Winner of Best Traditional-style Home in the 2009 Homebuilding & Renovating Awards, John and Sarah Cullen have built an astonishing new Baronial-style country home in the Highlands complete with turrets, gables, a grand entrance hall, games room, drawing room and many bedrooms.
“Everyone said we would end up hating the builder and have an endless list of snags,” says John as he welcomes H&R into his and wife Sarah’s home in the Highlands. “I’m relieved to say there were no such things. The whole project has been a real joy, and of course we’re delighted with the end result.”
John and Sarah’s home surprises visitors on many levels – more of which later – but its two most impressive facts are that despite it looking as sturdy and established as any of the other grand sporting estate houses in this lush part of Scotland, it’s not only brand new but also built out of timber frame.
The couple were living in the old stables/cottage on another part of the estate and had always hoped to do something with the main house. After the original house was destroyed by fire, and the ill-conceived replacement demolished in 1976, all that stood on the site was a historic Baronial tower, part of the original house.
Having decided that enough was enough, John and Sarah took to the internet and came across Ian Scott Watson, responsible for hundreds of new houses in Scotland through his company Border Design Centre.
“The brief was very simple,” says John. “We wanted a new home on the site that would make the most of the wonderful views, would augment rather than detract from the estate, and, perhaps most of all, draw on the existing tower for inspiration.” Planners were minded to allow a sympathetic and traditional-style new house, owing to the long-standing inhabitation of the site and the fact that a house had stood there relatively recently. There is evidence of buildings in other parts of the estate that date back 900 years.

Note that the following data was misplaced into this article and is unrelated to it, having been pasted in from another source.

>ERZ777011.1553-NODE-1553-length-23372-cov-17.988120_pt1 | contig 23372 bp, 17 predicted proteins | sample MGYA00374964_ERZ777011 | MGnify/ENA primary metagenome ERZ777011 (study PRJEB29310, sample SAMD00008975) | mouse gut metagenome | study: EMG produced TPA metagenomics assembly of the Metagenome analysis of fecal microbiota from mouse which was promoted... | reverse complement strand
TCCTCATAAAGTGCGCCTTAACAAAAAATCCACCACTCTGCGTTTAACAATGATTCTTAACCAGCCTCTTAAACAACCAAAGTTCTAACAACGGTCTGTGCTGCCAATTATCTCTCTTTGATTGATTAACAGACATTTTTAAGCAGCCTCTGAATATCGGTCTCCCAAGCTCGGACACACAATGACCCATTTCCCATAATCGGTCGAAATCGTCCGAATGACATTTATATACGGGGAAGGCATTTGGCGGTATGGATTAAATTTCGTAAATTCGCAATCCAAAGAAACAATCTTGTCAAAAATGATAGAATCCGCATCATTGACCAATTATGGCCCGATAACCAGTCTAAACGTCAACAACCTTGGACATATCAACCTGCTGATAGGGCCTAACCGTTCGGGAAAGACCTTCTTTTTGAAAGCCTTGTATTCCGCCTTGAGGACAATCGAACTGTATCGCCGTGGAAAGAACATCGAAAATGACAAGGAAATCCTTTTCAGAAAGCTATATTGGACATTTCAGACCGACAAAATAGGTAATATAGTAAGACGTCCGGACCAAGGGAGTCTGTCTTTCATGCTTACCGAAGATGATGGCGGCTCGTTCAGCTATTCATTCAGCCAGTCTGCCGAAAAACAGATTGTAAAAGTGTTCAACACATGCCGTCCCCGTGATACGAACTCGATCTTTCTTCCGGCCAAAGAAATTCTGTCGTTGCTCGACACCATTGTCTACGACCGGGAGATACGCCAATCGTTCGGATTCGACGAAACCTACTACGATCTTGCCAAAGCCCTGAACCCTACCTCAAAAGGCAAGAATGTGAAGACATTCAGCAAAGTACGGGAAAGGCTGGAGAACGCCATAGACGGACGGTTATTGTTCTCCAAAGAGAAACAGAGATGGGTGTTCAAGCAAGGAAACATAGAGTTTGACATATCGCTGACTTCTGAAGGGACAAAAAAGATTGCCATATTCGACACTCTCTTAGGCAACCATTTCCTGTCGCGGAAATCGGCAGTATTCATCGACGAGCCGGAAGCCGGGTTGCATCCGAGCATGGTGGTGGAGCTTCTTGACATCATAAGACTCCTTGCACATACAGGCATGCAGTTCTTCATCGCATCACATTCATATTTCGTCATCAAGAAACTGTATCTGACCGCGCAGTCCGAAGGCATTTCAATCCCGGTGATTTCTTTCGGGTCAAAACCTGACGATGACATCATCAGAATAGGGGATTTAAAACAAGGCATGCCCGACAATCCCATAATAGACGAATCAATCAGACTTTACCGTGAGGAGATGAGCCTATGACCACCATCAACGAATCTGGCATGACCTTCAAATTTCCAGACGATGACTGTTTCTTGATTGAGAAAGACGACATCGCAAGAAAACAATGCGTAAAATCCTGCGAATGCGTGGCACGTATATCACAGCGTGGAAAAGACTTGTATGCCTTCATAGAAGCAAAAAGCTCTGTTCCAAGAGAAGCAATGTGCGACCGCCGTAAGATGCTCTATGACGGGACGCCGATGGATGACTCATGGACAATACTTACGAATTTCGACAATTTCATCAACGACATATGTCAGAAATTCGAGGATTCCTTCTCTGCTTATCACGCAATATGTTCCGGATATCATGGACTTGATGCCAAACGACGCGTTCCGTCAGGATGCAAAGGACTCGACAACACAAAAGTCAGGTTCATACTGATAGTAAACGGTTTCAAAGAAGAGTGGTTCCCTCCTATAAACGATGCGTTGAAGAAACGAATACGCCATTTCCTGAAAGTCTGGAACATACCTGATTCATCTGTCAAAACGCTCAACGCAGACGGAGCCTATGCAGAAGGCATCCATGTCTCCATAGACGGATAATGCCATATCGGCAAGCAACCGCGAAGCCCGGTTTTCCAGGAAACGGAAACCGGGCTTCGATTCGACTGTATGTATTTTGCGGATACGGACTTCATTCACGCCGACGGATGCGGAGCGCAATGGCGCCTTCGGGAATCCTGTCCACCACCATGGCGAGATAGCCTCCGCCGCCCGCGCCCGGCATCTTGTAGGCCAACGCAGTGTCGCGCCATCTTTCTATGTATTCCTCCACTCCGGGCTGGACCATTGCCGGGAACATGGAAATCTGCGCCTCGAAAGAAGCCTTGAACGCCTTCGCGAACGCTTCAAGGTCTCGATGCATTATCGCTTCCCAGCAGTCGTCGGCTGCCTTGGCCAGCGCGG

Ian’s design was for a grand family home that is based on the Scottish Baronial style. This was helped markedly by the relative lack of depth of the available rectangular space when seen from the front, meaning a steep pitched roof would be required (happily, a key feature of this style of house design).
“Ian’s scheme managed to include everything we wanted and was, we felt, a house befitting the site,” says Sarah. “There was some element of collaboration, particularly in the internal layouts, but we employed Ian because we knew he’d do a great job, and we wanted to leave him as much free rein as possible.”
“The Baronial style does not sit well with vast areas of glazing, but there are 96 judiciously placed individual windows,” continues Ian, “and so, conscious of the high external wall to floor area ratio (befitting the grandeur of the Baronial style) it quickly became clear that a highly insulated timber frame structure (from Fleming Homes) would be appropriate.” The blockwork has been finished in a traditional harling, consisting of a sand and cement render which achieved its rough finish through tortuous application — namely by getting a group of the more patient men on site to literally throw the stuff onto the walls.
Sarah threw herself fully into designing the interiors. Family pieces help to give the new house a feeling of instant age, but Sarah has excelled in coming across glorious reclaimed pieces at local salvage yards that complete the look. A set of charming double hinged doors set off the entrance hall, while a range of furniture, fire surrounds and occasional pieces make the interiors feel firmly established — in a house aiming for instant tradition it’s all too easy to end up with a disappointing plastic feel.
The resulting house is a spectacular piece of new residential design that falls little short of its grand ambitions. Most of all, it works both as a grand country house but also as a stylish working family home that provides flexible living (there’s even a lift installed for elderly relatives or, as Sarah laughs, “for me in 60 years!”). “We’re delighted,” says John.